In this issue of Bulletin, we focused on Japan’s controversial decision to release wastewater into ocean. We also included articles from two marine scientists, in which they share their opinions about recent popular Netflix documentary Seaspiracy.
The Perspectives section of this issue is devoted to the difference in benefits between strictly protected and permissive protected areas; while the issue looks at the blue economy and the associated management and technology.
In this issue, we reflect on the importance of the High Seas Biodiversity Agreement (BBNJ) through the lens of zigzagging decision makings of Regional Fisheries Management Organizations of Tuna. In the meanwhile, there is a focus on scientific analyses on effectiveness of Marine Protected Areas, as area-based management tools for high seas conservation.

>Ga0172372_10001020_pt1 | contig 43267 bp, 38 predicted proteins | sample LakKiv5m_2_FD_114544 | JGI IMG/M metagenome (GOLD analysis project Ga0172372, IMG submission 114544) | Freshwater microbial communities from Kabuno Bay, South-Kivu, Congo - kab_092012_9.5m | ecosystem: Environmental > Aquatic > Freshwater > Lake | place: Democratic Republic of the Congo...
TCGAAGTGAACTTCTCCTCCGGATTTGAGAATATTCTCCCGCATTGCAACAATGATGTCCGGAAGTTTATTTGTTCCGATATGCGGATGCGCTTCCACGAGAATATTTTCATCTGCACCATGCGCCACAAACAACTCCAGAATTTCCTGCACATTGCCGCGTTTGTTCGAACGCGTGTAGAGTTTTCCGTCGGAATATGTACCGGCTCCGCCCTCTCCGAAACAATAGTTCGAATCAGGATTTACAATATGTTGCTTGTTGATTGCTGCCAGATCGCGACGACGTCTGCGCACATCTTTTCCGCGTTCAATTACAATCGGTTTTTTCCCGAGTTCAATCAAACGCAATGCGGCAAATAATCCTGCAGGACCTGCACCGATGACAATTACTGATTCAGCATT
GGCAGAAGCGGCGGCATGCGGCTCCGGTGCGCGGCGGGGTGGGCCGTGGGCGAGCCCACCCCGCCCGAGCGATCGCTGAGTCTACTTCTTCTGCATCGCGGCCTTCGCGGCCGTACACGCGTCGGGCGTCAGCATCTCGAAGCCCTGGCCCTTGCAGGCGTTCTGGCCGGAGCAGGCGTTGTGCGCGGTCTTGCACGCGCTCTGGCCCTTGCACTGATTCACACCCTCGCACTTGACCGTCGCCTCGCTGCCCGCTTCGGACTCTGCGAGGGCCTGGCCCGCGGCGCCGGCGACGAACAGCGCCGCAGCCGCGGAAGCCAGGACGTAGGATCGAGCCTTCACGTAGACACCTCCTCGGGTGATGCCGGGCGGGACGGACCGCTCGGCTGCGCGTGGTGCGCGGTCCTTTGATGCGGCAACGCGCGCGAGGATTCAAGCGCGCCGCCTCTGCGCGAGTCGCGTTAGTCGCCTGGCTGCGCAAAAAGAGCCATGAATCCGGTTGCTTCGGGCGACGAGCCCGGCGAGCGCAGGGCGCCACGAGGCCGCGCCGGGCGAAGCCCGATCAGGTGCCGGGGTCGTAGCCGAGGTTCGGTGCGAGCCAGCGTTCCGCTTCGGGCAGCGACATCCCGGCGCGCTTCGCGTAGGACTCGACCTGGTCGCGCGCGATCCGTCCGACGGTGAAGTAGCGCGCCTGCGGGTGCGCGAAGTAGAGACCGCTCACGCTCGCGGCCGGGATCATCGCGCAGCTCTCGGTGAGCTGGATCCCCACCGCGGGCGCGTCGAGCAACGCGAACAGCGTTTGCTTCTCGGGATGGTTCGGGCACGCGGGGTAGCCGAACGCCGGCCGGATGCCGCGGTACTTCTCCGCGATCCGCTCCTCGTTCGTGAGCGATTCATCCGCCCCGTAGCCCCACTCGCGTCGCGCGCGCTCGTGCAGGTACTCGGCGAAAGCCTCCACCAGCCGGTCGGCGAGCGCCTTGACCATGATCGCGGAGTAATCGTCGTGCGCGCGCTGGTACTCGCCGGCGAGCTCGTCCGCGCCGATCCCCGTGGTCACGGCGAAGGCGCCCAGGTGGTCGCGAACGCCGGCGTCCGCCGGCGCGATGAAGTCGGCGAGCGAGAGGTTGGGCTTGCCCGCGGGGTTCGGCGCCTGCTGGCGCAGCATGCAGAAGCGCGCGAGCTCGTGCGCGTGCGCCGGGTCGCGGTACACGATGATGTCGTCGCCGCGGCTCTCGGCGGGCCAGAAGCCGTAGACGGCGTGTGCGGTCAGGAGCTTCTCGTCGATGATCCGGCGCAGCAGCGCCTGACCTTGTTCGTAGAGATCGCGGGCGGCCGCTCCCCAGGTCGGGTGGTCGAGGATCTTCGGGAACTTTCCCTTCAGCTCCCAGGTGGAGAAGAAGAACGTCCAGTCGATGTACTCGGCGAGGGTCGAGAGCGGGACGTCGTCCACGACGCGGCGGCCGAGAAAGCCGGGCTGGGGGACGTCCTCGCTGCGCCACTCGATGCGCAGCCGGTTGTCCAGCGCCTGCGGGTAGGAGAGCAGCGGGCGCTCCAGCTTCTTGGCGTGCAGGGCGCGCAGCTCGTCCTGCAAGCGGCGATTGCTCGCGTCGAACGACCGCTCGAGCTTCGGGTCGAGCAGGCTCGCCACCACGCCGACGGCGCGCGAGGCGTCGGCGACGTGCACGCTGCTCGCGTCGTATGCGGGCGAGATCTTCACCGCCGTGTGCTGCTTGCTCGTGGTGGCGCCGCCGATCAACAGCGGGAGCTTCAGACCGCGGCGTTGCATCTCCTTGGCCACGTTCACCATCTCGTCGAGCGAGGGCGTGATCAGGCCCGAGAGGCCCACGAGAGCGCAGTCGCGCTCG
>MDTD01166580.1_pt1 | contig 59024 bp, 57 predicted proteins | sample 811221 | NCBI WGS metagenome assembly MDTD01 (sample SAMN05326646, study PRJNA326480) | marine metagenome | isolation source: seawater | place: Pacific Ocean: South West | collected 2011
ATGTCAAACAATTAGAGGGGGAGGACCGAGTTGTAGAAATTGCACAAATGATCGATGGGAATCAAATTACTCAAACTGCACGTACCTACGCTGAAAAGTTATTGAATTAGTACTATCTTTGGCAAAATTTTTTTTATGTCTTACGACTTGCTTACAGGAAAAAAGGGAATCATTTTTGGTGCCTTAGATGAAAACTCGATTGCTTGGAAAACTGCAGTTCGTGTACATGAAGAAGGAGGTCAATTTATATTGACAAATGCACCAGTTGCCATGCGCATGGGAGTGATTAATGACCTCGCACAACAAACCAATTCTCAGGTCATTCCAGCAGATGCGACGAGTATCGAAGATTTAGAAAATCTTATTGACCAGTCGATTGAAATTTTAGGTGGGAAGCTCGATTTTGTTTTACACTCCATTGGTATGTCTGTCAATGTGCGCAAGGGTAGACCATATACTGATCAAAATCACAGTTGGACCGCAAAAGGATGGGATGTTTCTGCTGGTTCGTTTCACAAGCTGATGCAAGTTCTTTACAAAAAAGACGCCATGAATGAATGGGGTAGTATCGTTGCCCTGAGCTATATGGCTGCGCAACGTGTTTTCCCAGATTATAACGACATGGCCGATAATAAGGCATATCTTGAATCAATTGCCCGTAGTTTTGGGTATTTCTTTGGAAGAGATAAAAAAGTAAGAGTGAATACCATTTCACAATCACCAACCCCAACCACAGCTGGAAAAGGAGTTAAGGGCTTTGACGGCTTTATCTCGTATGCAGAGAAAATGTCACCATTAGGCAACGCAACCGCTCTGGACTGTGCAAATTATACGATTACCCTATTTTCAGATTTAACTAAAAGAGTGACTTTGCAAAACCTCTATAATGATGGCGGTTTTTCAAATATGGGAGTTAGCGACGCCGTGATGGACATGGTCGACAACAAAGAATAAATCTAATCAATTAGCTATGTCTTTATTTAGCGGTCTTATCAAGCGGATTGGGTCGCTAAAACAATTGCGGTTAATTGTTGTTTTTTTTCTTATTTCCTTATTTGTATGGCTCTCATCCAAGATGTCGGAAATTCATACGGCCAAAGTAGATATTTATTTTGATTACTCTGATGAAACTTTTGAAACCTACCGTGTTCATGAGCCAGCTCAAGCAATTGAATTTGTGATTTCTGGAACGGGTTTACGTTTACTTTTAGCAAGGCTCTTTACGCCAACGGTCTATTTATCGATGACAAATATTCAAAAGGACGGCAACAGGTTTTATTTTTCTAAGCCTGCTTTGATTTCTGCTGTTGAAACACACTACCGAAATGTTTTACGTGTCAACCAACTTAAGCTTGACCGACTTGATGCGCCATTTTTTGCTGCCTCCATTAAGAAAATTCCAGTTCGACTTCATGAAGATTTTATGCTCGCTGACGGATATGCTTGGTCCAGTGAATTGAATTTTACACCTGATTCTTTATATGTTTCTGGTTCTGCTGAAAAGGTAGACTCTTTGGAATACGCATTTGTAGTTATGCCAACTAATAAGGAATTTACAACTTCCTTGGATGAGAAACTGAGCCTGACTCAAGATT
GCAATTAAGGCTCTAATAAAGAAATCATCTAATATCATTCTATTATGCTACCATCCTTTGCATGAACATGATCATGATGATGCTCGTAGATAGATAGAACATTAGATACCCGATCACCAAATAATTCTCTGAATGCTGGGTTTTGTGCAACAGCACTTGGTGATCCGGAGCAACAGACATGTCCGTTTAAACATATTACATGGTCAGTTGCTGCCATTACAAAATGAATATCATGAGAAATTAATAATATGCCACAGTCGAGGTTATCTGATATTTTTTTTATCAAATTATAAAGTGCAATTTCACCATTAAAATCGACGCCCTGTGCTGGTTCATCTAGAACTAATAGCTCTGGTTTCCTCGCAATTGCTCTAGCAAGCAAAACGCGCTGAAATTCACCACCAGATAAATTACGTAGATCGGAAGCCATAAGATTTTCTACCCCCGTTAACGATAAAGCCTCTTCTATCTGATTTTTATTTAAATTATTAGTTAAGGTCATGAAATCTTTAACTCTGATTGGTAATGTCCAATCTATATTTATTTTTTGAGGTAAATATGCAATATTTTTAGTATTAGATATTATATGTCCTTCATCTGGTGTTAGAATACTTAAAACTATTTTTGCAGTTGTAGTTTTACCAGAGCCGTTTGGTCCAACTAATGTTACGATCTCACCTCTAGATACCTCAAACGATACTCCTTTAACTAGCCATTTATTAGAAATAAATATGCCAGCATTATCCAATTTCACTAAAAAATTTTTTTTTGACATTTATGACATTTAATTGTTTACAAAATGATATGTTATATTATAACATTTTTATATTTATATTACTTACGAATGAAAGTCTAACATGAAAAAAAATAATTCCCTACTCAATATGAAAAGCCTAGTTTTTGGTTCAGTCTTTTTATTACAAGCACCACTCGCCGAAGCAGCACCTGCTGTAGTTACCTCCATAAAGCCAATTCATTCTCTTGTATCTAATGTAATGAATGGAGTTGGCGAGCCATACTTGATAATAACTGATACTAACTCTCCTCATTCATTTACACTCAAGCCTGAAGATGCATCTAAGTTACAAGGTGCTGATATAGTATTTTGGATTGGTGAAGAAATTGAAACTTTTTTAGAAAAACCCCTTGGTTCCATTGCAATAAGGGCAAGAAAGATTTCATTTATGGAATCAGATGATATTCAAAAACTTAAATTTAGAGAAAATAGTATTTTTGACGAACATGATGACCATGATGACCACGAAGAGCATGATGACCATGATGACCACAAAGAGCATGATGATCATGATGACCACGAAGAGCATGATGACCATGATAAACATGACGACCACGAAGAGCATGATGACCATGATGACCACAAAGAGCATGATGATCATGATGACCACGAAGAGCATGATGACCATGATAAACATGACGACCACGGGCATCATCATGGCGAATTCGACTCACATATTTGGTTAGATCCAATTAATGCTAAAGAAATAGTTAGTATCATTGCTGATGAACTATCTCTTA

Policy-making for fisheries and ocean conservation under climate change.
Focusing on global marine conservation process and sustainable blue economy, “Blue Pulse” initiates the first issue of the Year of the Ox.
Blue Pulse will soon publish a series of special thematic issues for 2020’s review.
The Antarctic ocean is gaining more weight in global nature conservation.
The IATTC fisheries management measures have been vetoed by a vote, resulting in an unprecedented unregulated fishery in these waters next year, which seems to strongly justify the criticism by UN Secretary-General Gutierrez that “mankind is waging war on nature”. The outputs of the UN Decade of Ocean Science programme will make a significant contribution to the achievement of marine conservation goals.
China published its first White Paper on Distant Water Fishing Compliance, and announced by the Tristan da Cunha government, 90 percent of the waters around the island chain will become a “no-take zone”.
This issue of Blue Pulse brings together relevant research in the areas of marine protected areas, fisheries management, fisheries subsidies, seafood traceability, climate change and ‘blue carbon’.